Happiness requires an ability to live in the present because that is the moment of "life." The momentary smell of fall leaves in the air, a look of love exchanged by a passing couple, a baby's smile, a chatterbox squirrel, dogs playing. It's all there. But can we see it, delight in it, or are we in our usual trance state preparing for tomorrow and/or trapped in the past?
I'm pretty much screwed. I'm a type A personality pessimist w/ a family history of high blood pressure, heart disease, and diabetes. Oh well, I didn't want to live to be 100 anyway. But not so fast. I love to laugh and I love a good joke. My daughter and husband make me smlie as just much as they stress me out, and recently I re-discovered a few things that I had let go of in life that make me happy and that I love. Music, it's not good to blast the Rolins Band when the baby's trying to sleep. But now she's 10 and developing a taste for music that doesn't air on PBS, and Joy of Joys her taste is as varried as mine. Art and writing, it's hard to sit and draw or pen a short story when dishes need to be done or it's time to nurse the baby, but she hasn't nursed for 9 years and I've learned that the dishes will be there when I get there. And last but not least pets I had given up on pets after losing a few that were dear to me, but in the spring someone gave my daughter a dog for her birthday and this week we found a stray kitten that needed our help and love; both of these pets have only added to my stress, but also to my joy. The moral of this story? You may have to put some of the things you love on a back burner for a while but DON'T let them go. Make time for them and time for your happiness. Of course we all have stress and sorrow but these litte nuggets of time for ourselves will make those stressors and sorrows bearable. Maybe there's hope for me yet, butI still don't want to live to be 100.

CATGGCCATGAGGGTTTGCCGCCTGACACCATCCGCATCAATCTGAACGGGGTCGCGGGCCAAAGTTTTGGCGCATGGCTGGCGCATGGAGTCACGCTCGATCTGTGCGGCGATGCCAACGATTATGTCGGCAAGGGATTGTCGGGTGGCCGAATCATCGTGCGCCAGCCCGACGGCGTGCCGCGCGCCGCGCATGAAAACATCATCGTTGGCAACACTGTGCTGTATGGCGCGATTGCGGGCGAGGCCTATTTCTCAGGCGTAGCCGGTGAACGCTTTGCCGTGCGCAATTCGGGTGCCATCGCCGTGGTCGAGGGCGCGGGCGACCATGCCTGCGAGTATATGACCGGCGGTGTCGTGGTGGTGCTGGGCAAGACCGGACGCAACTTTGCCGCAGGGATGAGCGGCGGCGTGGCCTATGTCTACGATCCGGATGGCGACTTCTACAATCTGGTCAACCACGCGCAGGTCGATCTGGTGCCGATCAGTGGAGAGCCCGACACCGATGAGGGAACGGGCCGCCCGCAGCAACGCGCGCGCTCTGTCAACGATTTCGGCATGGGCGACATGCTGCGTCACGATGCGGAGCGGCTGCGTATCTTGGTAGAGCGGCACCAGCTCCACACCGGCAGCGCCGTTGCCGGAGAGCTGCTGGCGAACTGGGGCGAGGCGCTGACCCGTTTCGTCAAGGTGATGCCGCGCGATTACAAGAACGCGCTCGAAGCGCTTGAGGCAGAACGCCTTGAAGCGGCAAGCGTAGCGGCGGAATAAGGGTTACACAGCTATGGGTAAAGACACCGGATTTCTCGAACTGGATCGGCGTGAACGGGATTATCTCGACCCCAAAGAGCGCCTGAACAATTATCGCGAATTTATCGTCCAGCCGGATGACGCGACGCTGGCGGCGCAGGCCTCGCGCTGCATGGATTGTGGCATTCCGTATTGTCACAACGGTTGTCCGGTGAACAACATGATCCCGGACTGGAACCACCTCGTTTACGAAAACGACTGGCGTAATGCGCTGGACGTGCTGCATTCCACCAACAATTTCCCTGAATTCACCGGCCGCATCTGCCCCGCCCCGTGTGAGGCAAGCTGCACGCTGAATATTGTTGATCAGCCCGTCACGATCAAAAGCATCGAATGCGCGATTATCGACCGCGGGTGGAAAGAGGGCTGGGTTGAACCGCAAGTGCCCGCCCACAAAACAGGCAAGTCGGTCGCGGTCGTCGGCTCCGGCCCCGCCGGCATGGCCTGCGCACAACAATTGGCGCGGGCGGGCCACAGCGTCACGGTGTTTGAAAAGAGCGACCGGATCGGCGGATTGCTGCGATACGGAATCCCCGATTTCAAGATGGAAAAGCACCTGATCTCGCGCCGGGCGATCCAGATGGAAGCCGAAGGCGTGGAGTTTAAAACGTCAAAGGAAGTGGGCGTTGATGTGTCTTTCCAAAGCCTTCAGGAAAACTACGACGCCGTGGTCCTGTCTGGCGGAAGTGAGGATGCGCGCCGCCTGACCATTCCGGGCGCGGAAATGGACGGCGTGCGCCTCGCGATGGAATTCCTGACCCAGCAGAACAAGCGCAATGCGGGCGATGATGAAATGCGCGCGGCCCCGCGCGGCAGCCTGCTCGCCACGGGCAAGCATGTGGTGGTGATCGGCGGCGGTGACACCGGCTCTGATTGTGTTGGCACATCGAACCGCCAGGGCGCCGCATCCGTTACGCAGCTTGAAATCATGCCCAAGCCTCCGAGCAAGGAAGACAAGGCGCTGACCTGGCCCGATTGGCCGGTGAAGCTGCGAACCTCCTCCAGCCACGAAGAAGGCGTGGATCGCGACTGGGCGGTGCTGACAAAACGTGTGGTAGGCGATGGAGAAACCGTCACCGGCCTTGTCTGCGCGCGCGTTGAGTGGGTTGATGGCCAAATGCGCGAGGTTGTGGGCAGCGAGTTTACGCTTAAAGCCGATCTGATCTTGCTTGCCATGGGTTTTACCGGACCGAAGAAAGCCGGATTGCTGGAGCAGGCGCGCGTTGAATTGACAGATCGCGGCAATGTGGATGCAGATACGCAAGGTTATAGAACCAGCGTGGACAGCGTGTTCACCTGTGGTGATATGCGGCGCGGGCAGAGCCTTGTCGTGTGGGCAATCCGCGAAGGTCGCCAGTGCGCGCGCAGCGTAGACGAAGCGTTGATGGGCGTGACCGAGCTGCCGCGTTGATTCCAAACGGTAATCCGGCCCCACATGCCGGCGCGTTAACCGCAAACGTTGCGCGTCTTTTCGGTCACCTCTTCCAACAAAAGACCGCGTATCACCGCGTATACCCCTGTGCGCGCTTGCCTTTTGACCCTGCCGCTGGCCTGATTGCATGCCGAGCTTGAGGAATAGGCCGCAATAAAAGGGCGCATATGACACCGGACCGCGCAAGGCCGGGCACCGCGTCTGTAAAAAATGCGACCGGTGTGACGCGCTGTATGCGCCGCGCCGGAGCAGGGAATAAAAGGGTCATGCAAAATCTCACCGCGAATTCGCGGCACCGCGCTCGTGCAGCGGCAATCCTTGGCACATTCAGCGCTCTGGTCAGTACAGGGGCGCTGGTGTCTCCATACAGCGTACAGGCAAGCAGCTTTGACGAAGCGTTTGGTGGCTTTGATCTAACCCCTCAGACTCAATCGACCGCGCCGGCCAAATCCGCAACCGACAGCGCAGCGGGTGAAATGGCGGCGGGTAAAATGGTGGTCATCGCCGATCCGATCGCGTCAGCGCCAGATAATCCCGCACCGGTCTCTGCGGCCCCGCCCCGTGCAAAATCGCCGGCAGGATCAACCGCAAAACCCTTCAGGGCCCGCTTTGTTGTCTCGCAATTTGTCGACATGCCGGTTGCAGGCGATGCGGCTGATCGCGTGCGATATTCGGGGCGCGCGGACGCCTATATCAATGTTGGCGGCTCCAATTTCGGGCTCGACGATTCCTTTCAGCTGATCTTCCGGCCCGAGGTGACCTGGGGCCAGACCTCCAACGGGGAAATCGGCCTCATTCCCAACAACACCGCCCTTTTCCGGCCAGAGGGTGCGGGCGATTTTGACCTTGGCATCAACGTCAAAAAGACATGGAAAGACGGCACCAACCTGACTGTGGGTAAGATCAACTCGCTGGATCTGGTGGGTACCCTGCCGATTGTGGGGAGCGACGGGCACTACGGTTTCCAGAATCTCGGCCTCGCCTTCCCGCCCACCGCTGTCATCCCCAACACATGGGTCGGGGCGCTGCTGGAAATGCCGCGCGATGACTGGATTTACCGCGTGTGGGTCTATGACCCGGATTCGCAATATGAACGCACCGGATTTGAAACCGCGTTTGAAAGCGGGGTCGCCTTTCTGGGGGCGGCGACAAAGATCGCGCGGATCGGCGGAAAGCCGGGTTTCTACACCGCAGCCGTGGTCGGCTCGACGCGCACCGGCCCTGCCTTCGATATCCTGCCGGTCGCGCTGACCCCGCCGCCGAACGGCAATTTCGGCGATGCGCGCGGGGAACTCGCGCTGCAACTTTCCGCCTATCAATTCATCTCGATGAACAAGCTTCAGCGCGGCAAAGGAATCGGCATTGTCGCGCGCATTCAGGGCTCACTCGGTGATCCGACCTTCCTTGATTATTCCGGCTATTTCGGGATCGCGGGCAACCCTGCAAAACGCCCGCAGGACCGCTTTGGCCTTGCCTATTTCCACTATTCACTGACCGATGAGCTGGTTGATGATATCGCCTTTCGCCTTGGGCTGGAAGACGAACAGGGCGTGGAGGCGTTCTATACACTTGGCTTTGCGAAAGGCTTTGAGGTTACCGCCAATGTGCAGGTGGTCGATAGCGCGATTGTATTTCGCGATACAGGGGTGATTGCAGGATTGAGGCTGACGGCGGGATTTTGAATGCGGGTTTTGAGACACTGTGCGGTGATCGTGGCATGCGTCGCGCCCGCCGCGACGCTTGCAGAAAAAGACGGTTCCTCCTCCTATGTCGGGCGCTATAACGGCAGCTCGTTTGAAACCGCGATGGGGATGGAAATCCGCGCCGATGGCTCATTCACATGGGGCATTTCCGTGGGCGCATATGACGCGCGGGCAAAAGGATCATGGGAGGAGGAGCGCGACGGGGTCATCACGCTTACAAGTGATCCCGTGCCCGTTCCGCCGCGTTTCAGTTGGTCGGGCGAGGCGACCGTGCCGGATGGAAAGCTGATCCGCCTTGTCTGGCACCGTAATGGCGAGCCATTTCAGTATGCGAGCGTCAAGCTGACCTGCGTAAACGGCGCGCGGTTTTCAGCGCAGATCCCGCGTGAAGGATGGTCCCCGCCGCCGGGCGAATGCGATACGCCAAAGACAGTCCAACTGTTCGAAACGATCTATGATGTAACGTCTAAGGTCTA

I agree. It seems that analysing happiness from a myopic view point of one's immediate life as a cog in the wheel of international commerce (and commerce does seem to permeate everything, at least in societies dedicated to consumerism) isn't quite enough - there dosen't seem to be much coverage or talk about the relationship of happiness to ignorance/knowledge. As a yesteryear philosopher once said: "Ignorance is bliss - touch it and the bloom is gone".